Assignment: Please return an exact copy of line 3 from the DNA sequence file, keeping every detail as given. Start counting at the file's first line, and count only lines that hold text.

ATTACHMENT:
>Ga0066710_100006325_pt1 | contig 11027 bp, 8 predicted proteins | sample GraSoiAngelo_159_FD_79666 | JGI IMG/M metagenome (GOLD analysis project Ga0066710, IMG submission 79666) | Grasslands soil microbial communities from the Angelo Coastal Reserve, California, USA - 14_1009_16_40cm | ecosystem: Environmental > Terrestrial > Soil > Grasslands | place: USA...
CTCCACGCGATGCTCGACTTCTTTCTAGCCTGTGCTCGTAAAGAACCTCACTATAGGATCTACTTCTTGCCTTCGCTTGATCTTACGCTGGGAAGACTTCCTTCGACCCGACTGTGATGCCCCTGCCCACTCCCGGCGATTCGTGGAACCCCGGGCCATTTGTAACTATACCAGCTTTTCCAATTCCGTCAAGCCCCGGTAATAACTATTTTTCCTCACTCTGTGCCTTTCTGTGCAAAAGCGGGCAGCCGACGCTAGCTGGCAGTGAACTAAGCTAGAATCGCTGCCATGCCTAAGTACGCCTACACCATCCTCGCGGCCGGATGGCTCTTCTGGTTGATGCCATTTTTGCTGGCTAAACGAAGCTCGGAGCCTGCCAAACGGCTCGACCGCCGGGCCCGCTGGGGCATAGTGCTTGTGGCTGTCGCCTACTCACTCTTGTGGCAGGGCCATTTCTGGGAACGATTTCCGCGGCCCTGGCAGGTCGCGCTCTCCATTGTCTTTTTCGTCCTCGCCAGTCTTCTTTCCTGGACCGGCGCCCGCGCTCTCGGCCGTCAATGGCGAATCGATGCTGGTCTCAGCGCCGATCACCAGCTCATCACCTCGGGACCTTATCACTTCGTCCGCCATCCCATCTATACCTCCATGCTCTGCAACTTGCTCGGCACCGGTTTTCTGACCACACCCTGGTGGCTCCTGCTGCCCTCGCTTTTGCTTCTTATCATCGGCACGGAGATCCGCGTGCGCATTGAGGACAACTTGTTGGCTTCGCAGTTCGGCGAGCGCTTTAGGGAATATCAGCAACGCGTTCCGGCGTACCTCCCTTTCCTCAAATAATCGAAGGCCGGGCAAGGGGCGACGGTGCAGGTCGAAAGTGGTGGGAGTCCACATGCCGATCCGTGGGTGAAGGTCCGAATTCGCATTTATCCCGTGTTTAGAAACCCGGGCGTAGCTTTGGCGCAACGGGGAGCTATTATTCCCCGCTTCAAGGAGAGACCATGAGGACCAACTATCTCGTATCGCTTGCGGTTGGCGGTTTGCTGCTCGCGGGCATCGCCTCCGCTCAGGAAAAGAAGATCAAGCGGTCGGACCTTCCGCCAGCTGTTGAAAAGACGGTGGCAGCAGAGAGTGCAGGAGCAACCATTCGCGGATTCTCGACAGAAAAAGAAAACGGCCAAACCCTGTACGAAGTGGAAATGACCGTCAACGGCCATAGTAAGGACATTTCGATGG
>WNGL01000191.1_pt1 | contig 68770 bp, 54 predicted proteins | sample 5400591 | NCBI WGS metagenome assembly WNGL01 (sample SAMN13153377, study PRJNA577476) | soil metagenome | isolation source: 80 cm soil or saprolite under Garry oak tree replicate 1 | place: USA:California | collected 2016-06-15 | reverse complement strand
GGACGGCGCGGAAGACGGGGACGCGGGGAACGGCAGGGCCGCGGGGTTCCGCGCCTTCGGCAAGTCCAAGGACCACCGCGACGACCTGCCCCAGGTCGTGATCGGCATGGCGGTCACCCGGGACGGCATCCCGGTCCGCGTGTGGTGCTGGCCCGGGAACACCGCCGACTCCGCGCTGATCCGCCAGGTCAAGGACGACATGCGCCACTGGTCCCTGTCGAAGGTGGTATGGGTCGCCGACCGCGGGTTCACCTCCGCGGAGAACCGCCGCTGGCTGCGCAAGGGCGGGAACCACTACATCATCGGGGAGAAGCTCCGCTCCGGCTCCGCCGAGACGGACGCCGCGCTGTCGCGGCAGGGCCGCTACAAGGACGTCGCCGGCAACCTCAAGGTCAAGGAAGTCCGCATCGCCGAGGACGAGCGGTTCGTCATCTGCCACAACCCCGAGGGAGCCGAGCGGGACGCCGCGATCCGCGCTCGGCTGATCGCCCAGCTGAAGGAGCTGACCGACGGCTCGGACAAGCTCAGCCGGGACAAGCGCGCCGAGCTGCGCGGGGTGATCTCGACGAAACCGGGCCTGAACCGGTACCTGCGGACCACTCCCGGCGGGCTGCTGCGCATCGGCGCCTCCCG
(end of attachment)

>WNGL01000191.1_pt1 | contig 68770 bp, 54 predicted proteins | sample 5400591 | NCBI WGS metagenome assembly WNGL01 (sample SAMN13153377, study PRJNA577476) | soil metagenome | isolation source: 80 cm soil or saprolite under Garry oak tree replicate 1 | place: USA:California | collected 2016-06-15 | reverse complement strand